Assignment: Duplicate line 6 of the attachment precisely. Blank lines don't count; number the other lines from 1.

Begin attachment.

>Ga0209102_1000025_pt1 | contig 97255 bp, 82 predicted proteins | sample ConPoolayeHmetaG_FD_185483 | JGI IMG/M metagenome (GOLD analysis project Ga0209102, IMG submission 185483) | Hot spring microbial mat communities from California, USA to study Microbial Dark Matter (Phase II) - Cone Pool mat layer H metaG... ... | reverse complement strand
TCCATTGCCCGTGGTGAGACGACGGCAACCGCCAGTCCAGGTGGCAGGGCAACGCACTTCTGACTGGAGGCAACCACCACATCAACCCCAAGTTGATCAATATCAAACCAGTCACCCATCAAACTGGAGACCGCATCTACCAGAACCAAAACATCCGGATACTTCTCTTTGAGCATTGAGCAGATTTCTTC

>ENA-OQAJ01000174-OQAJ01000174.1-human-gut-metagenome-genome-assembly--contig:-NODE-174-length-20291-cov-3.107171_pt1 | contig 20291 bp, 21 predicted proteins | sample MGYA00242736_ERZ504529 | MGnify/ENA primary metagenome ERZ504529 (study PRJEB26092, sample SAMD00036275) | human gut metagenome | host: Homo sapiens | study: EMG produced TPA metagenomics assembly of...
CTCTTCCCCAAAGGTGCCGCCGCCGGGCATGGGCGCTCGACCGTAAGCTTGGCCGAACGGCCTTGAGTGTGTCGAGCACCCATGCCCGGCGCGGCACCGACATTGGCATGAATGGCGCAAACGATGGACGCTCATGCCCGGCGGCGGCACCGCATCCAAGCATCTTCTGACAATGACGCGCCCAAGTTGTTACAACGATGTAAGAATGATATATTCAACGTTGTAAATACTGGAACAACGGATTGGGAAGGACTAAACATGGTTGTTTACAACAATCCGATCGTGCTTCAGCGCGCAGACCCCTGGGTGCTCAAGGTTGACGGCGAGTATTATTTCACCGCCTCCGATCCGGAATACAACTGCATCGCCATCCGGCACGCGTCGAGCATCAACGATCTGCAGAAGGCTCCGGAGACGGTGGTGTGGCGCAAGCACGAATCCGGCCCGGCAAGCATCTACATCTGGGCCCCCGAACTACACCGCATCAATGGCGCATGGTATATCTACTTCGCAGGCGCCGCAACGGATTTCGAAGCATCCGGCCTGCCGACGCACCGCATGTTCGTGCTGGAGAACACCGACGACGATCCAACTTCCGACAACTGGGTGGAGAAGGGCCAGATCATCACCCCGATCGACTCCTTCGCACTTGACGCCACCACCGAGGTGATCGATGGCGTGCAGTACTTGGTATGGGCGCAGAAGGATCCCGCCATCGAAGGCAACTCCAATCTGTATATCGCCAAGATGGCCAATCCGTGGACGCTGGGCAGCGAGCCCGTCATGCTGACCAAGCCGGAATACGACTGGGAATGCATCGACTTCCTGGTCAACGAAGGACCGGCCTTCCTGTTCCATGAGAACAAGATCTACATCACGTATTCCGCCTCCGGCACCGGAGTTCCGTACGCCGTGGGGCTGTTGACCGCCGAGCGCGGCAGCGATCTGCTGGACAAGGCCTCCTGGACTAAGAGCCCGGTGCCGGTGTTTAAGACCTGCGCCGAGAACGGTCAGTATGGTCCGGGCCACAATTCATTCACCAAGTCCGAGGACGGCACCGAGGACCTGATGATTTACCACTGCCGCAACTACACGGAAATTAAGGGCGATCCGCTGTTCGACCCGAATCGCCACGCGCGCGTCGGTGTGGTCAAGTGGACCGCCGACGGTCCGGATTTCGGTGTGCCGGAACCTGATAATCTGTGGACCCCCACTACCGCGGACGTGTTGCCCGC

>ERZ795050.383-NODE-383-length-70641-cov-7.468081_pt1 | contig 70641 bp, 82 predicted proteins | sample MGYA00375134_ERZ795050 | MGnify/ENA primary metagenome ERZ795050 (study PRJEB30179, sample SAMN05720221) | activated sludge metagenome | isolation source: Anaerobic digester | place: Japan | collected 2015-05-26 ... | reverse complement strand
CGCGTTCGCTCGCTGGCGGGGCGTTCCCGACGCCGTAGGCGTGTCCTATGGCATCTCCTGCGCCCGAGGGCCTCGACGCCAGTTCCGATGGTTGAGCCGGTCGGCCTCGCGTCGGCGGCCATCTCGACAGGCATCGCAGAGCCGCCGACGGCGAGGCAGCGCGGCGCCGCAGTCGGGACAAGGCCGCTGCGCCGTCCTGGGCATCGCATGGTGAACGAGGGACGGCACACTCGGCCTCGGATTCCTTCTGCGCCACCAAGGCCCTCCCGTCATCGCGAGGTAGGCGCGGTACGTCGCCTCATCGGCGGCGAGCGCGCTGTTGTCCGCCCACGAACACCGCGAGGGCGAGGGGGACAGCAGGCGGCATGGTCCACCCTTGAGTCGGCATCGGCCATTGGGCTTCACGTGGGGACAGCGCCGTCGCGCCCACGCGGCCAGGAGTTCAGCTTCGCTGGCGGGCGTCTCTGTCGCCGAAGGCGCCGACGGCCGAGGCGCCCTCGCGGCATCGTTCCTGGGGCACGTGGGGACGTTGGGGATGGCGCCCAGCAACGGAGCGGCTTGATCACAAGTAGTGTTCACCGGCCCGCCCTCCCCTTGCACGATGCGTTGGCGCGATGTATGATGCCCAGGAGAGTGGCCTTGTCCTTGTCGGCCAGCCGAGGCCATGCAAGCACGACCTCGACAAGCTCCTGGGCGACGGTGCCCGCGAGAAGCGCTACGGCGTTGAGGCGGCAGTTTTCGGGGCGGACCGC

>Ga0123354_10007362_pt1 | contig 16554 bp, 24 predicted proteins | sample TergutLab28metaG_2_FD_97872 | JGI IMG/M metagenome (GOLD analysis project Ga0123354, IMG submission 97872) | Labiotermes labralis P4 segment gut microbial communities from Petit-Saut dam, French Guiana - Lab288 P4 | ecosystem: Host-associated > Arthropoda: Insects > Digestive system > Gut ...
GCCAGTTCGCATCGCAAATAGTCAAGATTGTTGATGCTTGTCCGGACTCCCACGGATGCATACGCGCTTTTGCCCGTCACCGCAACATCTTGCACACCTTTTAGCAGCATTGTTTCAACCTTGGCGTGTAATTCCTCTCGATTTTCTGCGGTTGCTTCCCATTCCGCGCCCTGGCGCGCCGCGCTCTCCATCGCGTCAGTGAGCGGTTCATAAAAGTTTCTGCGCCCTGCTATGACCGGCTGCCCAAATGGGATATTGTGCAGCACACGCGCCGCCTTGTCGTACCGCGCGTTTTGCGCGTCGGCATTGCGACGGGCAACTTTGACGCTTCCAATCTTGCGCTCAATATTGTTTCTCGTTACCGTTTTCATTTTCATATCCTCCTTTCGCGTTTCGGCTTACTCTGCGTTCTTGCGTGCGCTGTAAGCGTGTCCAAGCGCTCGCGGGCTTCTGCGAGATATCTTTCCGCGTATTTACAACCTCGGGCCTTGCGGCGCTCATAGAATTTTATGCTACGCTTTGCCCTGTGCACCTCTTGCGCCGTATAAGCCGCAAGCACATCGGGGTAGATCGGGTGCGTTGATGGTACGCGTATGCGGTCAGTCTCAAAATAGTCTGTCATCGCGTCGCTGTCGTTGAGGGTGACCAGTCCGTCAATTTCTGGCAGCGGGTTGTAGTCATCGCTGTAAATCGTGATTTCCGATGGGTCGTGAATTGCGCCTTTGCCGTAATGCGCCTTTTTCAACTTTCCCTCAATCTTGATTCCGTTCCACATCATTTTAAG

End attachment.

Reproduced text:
CGCGTTCGCTCGCTGGCGGGGCGTTCCCGACGCCGTAGGCGTGTCCTATGGCATCTCCTGCGCCCGAGGGCCTCGACGCCAGTTCCGATGGTTGAGCCGGTCGGCCTCGCGTCGGCGGCCATCTCGACAGGCATCGCAGAGCCGCCGACGGCGAGGCAGCGCGGCGCCGCAGTCGGGACAAGGCCGCTGCGCCGTCCTGGGCATCGCATGGTGAACGAGGGACGGCACACTCGGCCTCGGATTCCTTCTGCGCCACCAAGGCCCTCCCGTCATCGCGAGGTAGGCGCGGTACGTCGCCTCATCGGCGGCGAGCGCGCTGTTGTCCGCCCACGAACACCGCGAGGGCGAGGGGGACAGCAGGCGGCATGGTCCACCCTTGAGTCGGCATCGGCCATTGGGCTTCACGTGGGGACAGCGCCGTCGCGCCCACGCGGCCAGGAGTTCAGCTTCGCTGGCGGGCGTCTCTGTCGCCGAAGGCGCCGACGGCCGAGGCGCCCTCGCGGCATCGTTCCTGGGGCACGTGGGGACGTTGGGGATGGCGCCCAGCAACGGAGCGGCTTGATCACAAGTAGTGTTCACCGGCCCGCCCTCCCCTTGCACGATGCGTTGGCGCGATGTATGATGCCCAGGAGAGTGGCCTTGTCCTTGTCGGCCAGCCGAGGCCATGCAAGCACGACCTCGACAAGCTCCTGGGCGACGGTGCCCGCGAGAAGCGCTACGGCGTTGAGGCGGCAGTTTTCGGGGCGGACCGC